Romance is dead! Long live romance!
Most of us probably feel we should do something to mark the date of Valentine's; indulge or revive a little romantic feeling with our significant others or just use it as an excuse to send the children anonymous Valentine's (from Prince George or just the dog - either way it can be fun).
If you are running out of romantic steam or just need a bit of a push to organize that special something, here are a few ideas to get you started. None of them involve candles, setting the table or cooking - you don't even need to do them on Valentine's Day. But they do require you to get off the sofa and out of the comfort zone of your usual habits.
1. Bring the box set to life. If "quality time" with your loved one comprises parking your posteriors on the sofa and watching some fab drama (hey, I'm not knocking it - it doesn't require a babysitter and can stimulate conversation which doesn't revolve around your offspring), bring it all to real life by going to see some fab actors live. Loved Damian Lewis in Homeland or Wolf Hall? Grab some tickets to see him in 3D at Wyndham's Theatre in American Buffalo. Or how about Nordic Noir star Carsten Bjørnlund as tortured, sexy-yet-vulnerable Frederick in The Legacy? He is currently starring in the Danish language version of Noises Off by Michael Frayn in Copenhagen. A mini-break and some crazy physical theatre. What's not to like?
2. Recreate your first date. In our case, this will require a trip to The Shepherd's Bush Empire to see whoever is playing next Saturday - mmm, Macy Gray, I'll take that. Try a little secrecy here if it's somewhere you haven't been in a while, to add a surprise element. Obviously if you're old like me you may need to check your venue still exists. If your date was at The Cross at King's Cross on a Sunday morning, or The Astoria, you may need to change your plans as last I heard these got knocked down. That's not such a cool surprise.
3. Spend all day saying nice things to your partner. Tell them why you love them, why you're so good together and go through a greatest hits compilation of the fun memories you have. This doesn't require leaving the house but it may require a significant shift in your conversation. It's all about the "I love it when ..." rather than the hum drum of running around after the children or putting the bins out. Better still, try to spend 24 hours without mentioning the children.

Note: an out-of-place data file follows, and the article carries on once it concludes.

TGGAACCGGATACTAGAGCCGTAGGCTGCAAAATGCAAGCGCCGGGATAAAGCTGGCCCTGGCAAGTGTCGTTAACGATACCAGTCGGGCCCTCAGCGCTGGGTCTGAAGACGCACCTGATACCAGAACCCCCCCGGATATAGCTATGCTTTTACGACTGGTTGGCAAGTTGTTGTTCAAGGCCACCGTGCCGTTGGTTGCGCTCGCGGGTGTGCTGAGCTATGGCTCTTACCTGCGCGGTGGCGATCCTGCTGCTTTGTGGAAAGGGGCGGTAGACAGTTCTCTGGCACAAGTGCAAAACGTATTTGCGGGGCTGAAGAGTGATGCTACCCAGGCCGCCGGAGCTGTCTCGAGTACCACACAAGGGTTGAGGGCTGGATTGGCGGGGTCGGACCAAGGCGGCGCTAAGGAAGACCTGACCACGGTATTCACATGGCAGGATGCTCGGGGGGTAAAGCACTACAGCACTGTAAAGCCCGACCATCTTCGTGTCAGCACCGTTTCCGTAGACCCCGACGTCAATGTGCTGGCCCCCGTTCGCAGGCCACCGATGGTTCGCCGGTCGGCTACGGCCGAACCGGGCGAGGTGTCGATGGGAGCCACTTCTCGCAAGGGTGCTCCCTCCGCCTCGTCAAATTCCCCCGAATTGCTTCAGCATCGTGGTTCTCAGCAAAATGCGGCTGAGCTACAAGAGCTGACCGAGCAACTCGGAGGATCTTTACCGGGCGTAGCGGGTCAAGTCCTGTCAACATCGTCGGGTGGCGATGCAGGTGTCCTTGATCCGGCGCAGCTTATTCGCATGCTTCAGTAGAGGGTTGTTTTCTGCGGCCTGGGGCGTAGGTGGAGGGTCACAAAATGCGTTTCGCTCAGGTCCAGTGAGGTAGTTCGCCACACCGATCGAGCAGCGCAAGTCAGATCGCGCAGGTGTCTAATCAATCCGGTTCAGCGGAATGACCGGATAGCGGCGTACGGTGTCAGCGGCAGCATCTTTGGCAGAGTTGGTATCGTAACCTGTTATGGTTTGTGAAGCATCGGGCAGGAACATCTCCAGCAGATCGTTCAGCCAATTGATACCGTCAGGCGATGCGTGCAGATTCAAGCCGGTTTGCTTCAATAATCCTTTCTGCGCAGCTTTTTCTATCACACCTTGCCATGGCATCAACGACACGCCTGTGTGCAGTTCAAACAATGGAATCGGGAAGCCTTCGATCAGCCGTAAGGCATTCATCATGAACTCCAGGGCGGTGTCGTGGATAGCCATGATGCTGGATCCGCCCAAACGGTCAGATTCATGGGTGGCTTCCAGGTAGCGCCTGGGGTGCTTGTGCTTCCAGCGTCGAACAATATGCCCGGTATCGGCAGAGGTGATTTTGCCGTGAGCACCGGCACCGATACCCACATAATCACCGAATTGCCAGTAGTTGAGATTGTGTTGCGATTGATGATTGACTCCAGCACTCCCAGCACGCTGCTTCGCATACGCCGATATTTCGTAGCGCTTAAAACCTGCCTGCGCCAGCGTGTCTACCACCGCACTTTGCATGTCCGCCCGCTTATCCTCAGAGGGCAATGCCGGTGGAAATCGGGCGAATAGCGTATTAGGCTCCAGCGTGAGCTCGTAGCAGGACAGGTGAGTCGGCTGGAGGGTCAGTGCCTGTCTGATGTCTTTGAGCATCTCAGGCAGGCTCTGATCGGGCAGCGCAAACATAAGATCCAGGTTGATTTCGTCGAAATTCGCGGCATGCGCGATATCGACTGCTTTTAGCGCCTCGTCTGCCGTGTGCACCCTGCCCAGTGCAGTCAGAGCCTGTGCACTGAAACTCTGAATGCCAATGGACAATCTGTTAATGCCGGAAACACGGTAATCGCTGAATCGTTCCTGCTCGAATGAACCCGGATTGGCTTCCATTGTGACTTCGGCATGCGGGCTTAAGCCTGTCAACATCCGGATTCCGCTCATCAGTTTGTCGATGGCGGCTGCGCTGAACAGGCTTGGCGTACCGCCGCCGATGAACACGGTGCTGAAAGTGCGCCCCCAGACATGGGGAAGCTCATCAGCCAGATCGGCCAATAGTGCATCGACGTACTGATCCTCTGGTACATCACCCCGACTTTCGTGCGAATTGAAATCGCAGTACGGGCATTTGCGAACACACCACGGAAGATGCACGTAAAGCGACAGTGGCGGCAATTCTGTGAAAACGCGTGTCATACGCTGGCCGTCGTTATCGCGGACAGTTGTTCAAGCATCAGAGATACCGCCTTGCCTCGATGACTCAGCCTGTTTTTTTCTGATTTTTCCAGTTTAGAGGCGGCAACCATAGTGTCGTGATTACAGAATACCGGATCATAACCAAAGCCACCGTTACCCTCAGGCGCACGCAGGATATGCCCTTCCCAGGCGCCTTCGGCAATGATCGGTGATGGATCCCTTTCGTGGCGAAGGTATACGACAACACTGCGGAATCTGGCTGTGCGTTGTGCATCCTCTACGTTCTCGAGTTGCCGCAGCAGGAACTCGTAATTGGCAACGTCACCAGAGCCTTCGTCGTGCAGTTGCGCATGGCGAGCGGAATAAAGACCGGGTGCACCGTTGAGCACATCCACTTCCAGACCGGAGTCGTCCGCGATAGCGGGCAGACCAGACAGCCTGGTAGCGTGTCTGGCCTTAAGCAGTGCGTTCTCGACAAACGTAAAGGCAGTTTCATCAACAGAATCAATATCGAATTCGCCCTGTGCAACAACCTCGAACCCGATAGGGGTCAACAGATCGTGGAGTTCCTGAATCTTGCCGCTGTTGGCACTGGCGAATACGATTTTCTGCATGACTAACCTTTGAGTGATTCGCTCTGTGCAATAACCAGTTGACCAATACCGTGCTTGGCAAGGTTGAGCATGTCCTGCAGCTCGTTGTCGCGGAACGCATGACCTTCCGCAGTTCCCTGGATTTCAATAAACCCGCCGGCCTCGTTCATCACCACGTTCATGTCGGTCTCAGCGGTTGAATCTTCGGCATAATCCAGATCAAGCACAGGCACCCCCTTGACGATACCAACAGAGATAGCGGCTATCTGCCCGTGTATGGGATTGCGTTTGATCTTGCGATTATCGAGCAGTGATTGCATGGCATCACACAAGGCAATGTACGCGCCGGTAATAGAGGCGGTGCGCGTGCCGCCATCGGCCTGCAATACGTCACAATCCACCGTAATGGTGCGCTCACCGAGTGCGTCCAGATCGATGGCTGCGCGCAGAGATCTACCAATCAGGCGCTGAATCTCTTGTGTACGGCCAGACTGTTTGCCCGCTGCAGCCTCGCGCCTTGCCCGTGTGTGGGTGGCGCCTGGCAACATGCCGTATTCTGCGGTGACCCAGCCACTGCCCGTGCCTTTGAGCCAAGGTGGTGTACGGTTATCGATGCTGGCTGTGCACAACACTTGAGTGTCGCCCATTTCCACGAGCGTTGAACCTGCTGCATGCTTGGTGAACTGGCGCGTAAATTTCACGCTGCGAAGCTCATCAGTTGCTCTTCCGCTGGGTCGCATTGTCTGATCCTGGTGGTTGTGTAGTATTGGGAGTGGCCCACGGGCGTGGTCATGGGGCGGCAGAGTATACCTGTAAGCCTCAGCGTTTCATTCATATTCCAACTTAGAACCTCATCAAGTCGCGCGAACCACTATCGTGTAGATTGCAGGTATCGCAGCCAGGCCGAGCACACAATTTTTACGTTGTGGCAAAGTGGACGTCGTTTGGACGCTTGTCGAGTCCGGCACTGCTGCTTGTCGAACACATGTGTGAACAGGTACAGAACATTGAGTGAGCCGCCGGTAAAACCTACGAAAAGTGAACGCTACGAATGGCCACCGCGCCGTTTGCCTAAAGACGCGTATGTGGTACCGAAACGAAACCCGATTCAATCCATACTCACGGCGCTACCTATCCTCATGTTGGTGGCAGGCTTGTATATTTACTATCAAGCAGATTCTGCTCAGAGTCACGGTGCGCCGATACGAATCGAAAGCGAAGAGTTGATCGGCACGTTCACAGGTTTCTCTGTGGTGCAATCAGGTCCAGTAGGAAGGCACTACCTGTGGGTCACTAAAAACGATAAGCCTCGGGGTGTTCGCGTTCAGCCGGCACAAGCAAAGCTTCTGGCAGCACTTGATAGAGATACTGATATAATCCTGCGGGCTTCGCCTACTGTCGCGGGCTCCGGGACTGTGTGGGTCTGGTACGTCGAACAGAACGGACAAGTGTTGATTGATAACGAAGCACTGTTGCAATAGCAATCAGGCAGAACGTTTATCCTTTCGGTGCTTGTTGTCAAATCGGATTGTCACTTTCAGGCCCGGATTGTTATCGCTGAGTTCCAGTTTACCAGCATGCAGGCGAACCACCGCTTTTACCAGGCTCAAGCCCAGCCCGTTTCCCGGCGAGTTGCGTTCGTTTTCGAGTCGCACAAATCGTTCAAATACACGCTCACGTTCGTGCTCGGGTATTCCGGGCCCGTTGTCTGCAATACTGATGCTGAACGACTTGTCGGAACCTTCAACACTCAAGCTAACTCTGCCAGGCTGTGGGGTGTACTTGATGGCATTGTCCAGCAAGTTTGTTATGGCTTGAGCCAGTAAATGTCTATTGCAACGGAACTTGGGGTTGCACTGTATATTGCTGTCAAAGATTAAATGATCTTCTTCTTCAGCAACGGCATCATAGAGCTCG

4. Spend 24 hours without having a conversation about the children. This is already bringing me out in palpitations and making me feel nervous. What, I can't mention / remind my other half that eldest child needs clean football boots and youngest needs a water bottle and snack in her bag ... or that don't forget we were going to help with XYZ for one of them. There are endless topics that you can address other than the children, although probably best to steer clear of politics and religion, as we're looking for that romantic spark. An in depth discussion of the current election campaigns may not get the juices flowing. Who am I to judge though? You may have met each other in Brighton at a party conference.
5. Leave the house together, alone, for a few hours. This requires babysitting so don't obsess about it being on Valentine's Night. Just get a babysitter that you trust and head off for some time out together. It doesn't even need to be an evening. Better still, have an afternoon out together as you won't be tired or need to book anything special. Just go to the pub for lunch and a walk afterwards. If you do, just remember number 4. No conversations about the children!
Enjoy your Valentine's. I'll try to steer clear of talking about politics, religion or the PTA this weekend. Tell me how you get on.